Less Tillage in Subsequent Crops

Because of increased organic matter and better internal drainage, soil becomes more workable and requires less tillage.

Less Root Disease

Studies on cereal crops following 3-year forage hay stands have shown that there are reduced occurrences of common root rot. Perennial forage crops break disease cycles by removing host plants from the rotation for a longer term, thus reducing the level of pathogens in the soil.

Reduced Salinity

Soil salinity is caused when high water tables bring salts to the soil surface. Through deep roots that improve drainage, forages help to lower the water table level and thus reduce soil salinity. Alfalfa’s extremely deep roots can also lower salinity levels in the rooting zone of subsequent crops.

Less Erosion

Crop rotations that include forages provide more soil cover. Soil has higher levels of organic matter and a more stable structure to reduce the potential for wind and water erosion.

Anti-Leaching Effects

Perennial legume forages can extract nutrients such as N and phosphorus (P) from up to a 10-foot depth due to their deeper and more permanent root system as compared to annual crops. In particular, the deep taproot of alfalfa can utilize nitrogen that has leached past the rooting zone of annual crops – up to a depth of 3 feet the first year to 9 feet in year 4, according to recent research based on a four-year alfalfa stand.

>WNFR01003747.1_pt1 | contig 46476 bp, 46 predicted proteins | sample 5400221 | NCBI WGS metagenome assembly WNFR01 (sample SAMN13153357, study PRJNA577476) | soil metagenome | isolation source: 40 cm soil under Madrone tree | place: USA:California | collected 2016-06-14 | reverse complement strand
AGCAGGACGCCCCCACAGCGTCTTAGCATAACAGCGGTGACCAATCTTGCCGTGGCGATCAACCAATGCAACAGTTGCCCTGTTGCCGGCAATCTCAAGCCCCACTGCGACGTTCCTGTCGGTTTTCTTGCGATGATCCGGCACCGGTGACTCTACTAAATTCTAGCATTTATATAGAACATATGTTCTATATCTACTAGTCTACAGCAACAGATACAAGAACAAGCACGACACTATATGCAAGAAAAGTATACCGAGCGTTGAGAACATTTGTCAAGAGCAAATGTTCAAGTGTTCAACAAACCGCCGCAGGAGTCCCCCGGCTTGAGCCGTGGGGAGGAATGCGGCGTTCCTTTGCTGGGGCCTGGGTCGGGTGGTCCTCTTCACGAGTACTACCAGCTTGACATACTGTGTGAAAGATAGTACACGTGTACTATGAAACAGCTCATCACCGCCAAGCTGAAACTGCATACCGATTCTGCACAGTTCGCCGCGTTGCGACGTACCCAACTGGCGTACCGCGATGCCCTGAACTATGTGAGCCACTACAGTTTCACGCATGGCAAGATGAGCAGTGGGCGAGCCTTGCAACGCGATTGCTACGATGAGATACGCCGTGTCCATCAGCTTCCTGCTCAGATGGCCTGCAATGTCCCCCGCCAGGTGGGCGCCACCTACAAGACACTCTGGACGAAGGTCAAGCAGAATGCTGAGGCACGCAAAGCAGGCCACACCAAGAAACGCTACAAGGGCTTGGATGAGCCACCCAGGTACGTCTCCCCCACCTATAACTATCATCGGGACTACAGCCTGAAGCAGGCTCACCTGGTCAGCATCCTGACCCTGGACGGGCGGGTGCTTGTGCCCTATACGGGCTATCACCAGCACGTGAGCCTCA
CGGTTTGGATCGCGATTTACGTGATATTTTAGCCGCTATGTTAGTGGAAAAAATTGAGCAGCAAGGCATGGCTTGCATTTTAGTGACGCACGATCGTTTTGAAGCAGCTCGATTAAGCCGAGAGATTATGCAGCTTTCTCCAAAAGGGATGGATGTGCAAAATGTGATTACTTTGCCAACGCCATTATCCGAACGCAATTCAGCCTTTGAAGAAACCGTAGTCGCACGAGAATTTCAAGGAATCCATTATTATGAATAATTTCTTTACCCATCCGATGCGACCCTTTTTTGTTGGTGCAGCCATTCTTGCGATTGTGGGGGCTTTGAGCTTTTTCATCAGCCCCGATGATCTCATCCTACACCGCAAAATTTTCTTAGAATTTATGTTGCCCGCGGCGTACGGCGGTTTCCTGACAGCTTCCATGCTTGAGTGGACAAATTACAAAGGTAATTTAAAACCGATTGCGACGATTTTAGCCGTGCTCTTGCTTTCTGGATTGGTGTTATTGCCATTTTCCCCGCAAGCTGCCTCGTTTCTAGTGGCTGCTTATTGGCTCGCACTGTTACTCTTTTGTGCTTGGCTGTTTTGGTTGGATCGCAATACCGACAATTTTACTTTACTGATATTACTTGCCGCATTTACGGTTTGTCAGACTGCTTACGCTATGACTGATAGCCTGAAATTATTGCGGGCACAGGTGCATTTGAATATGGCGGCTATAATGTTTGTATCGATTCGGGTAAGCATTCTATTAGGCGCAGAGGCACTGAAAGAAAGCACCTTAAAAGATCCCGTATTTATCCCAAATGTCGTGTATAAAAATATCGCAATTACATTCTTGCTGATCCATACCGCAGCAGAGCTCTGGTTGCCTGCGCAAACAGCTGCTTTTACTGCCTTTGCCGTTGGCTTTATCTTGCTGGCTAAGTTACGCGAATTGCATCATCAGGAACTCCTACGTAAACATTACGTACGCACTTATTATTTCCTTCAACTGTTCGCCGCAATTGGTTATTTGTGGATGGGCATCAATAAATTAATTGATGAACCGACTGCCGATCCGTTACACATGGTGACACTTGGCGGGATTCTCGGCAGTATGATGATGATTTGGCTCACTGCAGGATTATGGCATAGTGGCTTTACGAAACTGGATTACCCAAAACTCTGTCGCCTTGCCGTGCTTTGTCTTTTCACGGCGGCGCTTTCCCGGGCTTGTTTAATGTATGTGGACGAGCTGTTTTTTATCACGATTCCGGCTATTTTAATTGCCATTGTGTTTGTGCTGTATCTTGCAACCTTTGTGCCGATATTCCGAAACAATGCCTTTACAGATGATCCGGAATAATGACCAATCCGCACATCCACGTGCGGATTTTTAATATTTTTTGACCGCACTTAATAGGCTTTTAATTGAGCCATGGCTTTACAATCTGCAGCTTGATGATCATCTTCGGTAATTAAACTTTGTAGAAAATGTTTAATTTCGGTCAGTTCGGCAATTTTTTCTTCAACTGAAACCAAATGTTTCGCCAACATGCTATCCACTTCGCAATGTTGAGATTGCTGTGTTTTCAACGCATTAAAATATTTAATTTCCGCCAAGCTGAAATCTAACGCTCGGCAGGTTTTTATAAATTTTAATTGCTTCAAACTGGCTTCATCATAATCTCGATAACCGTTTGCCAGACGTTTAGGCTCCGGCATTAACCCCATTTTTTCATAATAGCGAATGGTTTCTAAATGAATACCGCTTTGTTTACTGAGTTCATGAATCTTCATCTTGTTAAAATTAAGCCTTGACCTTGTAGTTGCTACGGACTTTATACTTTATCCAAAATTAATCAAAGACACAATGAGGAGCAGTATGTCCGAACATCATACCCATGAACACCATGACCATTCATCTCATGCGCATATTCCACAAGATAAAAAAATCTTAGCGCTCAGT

Increased Yield and Quality in Following Grain Crops

Forages can produce increased yields in your subsequent grain crops, and improve quality, too. Following are the results of research illustrating this.

  • 71 % of forage producers surveyed reported yield benefits in cereals after forage crops, with the greatest increases in higher rainfall areas of the black soil zones and lowest increases in the brown soil zones.
  • No-till removal of alfalfa produced better yields in subsequent crops grown, especially in dry years.
  • An 8-year study in the Red River Valley compared a 3-year-alfalfa/5-year-consecutive-wheat rotation with 8 years of straight wheat. The nitrogen benefits of the alfalfa-wheat rotation contributed an additional 18 bu/ac of wheat the first year and an additional 9 bu/ac per year when averaged over the 5 years
  • In the same alfalfa/wheat versus wheat study, there was a 2% increase in wheat protein the first year after alfalfa, with increases ranging from 1/2 to 1% for up to 5 years after alfalfa termination.